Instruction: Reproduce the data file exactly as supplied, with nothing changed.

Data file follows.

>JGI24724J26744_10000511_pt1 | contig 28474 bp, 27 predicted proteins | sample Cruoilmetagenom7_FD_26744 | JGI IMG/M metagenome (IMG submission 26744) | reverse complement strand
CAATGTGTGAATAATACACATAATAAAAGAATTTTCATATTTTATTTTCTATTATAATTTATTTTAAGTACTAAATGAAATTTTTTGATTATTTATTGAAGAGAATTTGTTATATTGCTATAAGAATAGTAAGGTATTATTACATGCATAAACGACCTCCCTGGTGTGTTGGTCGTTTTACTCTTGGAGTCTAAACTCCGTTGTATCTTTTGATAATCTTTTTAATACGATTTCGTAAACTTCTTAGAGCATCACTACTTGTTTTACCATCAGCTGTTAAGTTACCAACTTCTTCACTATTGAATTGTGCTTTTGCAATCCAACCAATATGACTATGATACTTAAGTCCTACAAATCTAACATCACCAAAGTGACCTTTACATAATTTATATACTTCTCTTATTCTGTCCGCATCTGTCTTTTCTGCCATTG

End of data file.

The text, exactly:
>JGI24724J26744_10000511_pt1 | contig 28474 bp, 27 predicted proteins | sample Cruoilmetagenom7_FD_26744 | JGI IMG/M metagenome (IMG submission 26744) | reverse complement strand
CAATGTGTGAATAATACACATAATAAAAGAATTTTCATATTTTATTTTCTATTATAATTTATTTTAAGTACTAAATGAAATTTTTTGATTATTTATTGAAGAGAATTTGTTATATTGCTATAAGAATAGTAAGGTATTATTACATGCATAAACGACCTCCCTGGTGTGTTGGTCGTTTTACTCTTGGAGTCTAAACTCCGTTGTATCTTTTGATAATCTTTTTAATACGATTTCGTAAACTTCTTAGAGCATCACTACTTGTTTTACCATCAGCTGTTAAGTTACCAACTTCTTCACTATTGAATTGTGCTTTTGCAATCCAACCAATATGACTATGATACTTAAGTCCTACAAATCTAACATCACCAAAGTGACCTTTACATAATTTATATACTTCTCTTATTCTGTCCGCATCTGTCTTTTCTGCCATTG